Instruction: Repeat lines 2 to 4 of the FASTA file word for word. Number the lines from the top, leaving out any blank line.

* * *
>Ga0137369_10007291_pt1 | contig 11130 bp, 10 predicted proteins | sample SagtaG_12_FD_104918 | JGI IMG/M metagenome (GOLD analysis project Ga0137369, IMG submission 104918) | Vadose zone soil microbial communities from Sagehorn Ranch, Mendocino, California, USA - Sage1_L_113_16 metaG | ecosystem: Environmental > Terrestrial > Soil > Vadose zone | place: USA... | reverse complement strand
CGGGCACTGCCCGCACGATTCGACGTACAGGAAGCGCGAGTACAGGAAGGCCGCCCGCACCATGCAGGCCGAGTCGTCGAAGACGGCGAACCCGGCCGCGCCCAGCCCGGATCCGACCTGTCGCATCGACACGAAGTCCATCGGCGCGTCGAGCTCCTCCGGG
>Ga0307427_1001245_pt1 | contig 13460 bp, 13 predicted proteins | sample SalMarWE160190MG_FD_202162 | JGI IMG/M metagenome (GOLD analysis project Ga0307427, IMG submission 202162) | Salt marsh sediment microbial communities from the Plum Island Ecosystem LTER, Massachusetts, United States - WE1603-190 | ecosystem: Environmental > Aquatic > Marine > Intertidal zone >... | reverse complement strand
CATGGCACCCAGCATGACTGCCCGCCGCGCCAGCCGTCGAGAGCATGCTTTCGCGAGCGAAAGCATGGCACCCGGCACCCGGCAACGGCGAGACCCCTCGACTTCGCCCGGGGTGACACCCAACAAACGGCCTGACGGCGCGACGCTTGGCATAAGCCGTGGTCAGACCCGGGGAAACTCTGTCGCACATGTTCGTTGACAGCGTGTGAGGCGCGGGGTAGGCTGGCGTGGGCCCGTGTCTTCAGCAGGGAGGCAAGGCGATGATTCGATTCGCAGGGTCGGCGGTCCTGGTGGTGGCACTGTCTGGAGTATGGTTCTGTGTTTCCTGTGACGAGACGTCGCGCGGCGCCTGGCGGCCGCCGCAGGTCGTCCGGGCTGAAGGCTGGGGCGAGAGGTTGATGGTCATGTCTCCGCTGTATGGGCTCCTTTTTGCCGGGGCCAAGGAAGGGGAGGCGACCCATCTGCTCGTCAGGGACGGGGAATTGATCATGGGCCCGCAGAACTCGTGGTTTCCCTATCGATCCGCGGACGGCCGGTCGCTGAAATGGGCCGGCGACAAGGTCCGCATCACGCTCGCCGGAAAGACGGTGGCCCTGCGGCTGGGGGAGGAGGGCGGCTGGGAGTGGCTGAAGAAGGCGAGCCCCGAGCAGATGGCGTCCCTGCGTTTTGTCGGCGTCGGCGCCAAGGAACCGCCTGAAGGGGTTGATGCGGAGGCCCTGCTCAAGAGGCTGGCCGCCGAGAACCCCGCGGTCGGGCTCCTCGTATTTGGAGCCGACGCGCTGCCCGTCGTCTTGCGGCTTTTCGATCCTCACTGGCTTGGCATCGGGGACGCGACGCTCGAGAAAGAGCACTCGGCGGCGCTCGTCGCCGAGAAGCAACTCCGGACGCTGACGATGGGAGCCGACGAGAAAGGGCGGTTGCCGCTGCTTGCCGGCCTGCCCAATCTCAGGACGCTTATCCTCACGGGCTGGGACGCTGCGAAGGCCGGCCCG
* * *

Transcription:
CGGGCACTGCCCGCACGATTCGACGTACAGGAAGCGCGAGTACAGGAAGGCCGCCCGCACCATGCAGGCCGAGTCGTCGAAGACGGCGAACCCGGCCGCGCCCAGCCCGGATCCGACCTGTCGCATCGACACGAAGTCCATCGGCGCGTCGAGCTCCTCCGGG
>Ga0307427_1001245_pt1 | contig 13460 bp, 13 predicted proteins | sample SalMarWE160190MG_FD_202162 | JGI IMG/M metagenome (GOLD analysis project Ga0307427, IMG submission 202162) | Salt marsh sediment microbial communities from the Plum Island Ecosystem LTER, Massachusetts, United States - WE1603-190 | ecosystem: Environmental > Aquatic > Marine > Intertidal zone >... | reverse complement strand
CATGGCACCCAGCATGACTGCCCGCCGCGCCAGCCGTCGAGAGCATGCTTTCGCGAGCGAAAGCATGGCACCCGGCACCCGGCAACGGCGAGACCCCTCGACTTCGCCCGGGGTGACACCCAACAAACGGCCTGACGGCGCGACGCTTGGCATAAGCCGTGGTCAGACCCGGGGAAACTCTGTCGCACATGTTCGTTGACAGCGTGTGAGGCGCGGGGTAGGCTGGCGTGGGCCCGTGTCTTCAGCAGGGAGGCAAGGCGATGATTCGATTCGCAGGGTCGGCGGTCCTGGTGGTGGCACTGTCTGGAGTATGGTTCTGTGTTTCCTGTGACGAGACGTCGCGCGGCGCCTGGCGGCCGCCGCAGGTCGTCCGGGCTGAAGGCTGGGGCGAGAGGTTGATGGTCATGTCTCCGCTGTATGGGCTCCTTTTTGCCGGGGCCAAGGAAGGGGAGGCGACCCATCTGCTCGTCAGGGACGGGGAATTGATCATGGGCCCGCAGAACTCGTGGTTTCCCTATCGATCCGCGGACGGCCGGTCGCTGAAATGGGCCGGCGACAAGGTCCGCATCACGCTCGCCGGAAAGACGGTGGCCCTGCGGCTGGGGGAGGAGGGCGGCTGGGAGTGGCTGAAGAAGGCGAGCCCCGAGCAGATGGCGTCCCTGCGTTTTGTCGGCGTCGGCGCCAAGGAACCGCCTGAAGGGGTTGATGCGGAGGCCCTGCTCAAGAGGCTGGCCGCCGAGAACCCCGCGGTCGGGCTCCTCGTATTTGGAGCCGACGCGCTGCCCGTCGTCTTGCGGCTTTTCGATCCTCACTGGCTTGGCATCGGGGACGCGACGCTCGAGAAAGAGCACTCGGCGGCGCTCGTCGCCGAGAAGCAACTCCGGACGCTGACGATGGGAGCCGACGAGAAAGGGCGGTTGCCGCTGCTTGCCGGCCTGCCCAATCTCAGGACGCTTATCCTCACGGGCTGGGACGCTGCGAAGGCCGGCCCG